The croissants were widely available until the end of World War II. But communism's command economy closed many family pastry shops and the original recipe got lost in the shuffle. Bratislava's sweets survived in home baking until they could resurface at pastry shops and cafes after the fall of the Berlin Wall in 1989.
Eva Bolemant, who markets the sweets for Bratislavske Rozky Association said, "When we sell them at public events, like now at the Christmas markets, older people stop by and recount their childhood memories. And how their grandmothers made the pastries. But they regret that they no longer have the recipe."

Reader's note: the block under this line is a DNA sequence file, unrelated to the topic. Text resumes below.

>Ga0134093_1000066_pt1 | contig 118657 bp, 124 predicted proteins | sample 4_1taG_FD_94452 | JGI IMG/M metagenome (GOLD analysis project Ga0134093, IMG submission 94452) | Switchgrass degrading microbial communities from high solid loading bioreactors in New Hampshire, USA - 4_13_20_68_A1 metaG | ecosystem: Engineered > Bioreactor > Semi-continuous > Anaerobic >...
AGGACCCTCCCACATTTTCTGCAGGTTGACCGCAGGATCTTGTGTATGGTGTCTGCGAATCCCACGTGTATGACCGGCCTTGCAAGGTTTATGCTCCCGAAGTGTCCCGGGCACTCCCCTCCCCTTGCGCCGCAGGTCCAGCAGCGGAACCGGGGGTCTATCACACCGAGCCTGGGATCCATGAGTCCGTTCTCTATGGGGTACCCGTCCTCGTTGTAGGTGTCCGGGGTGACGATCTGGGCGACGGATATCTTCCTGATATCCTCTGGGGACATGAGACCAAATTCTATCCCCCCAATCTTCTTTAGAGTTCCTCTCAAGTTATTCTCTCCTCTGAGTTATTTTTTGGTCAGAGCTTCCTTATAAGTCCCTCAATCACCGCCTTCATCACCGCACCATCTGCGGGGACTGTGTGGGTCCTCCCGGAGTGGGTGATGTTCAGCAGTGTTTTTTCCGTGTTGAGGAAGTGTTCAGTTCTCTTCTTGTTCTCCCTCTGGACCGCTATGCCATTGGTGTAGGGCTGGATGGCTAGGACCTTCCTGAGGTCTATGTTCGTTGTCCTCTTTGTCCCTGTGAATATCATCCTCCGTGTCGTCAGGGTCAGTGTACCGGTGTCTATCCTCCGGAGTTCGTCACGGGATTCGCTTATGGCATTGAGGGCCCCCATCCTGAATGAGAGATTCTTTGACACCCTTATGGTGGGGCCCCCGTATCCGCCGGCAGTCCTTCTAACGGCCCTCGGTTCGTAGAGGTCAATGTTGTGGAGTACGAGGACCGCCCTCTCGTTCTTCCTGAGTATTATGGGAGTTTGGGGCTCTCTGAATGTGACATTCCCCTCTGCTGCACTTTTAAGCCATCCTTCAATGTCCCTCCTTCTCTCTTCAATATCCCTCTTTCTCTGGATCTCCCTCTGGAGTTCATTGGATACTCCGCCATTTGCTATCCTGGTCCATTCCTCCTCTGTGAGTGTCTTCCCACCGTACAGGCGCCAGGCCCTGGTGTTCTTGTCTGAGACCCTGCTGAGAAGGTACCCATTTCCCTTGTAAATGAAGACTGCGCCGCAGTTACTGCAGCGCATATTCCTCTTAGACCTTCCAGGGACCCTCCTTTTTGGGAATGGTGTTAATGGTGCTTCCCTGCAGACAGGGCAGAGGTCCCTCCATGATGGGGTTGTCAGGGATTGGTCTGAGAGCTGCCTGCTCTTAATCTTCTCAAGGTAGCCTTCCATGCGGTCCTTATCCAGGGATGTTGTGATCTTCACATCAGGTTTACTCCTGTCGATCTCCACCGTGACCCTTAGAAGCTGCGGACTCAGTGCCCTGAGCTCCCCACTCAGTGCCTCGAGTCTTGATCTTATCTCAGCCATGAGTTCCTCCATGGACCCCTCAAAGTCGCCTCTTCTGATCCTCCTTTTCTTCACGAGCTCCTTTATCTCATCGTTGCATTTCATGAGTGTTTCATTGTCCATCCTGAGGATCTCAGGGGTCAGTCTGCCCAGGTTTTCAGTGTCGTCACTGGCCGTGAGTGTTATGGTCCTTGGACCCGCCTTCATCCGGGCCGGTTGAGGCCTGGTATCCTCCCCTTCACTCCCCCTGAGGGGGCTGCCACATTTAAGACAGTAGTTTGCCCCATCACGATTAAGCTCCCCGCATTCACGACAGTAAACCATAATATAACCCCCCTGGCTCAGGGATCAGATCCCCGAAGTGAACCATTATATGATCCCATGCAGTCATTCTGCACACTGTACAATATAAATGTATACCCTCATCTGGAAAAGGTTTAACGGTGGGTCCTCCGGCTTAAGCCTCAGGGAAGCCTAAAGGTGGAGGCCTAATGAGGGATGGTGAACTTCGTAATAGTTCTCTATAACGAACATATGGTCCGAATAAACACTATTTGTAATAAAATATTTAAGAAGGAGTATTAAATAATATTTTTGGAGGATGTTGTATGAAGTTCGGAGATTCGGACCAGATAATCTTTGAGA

Pap and Bolemant insist there is no official original recipe and every family uses its own. However, well-known master pastry chef Vojtech Szemes has patented a version.
Bolemant said, "The croissants must be marbled and golden, meaning you have to brush on two layers of egg yolk. Their filling must make up 30 percent of the total weight and they have to be baked chemical-free. The shape varies with the filling, allowing clients to tell them apart: those with walnuts are in the shape of a C, while the poppy seed variety look like a horseshoe or U."
The croissants are now starting to make a name outside Slovakia.
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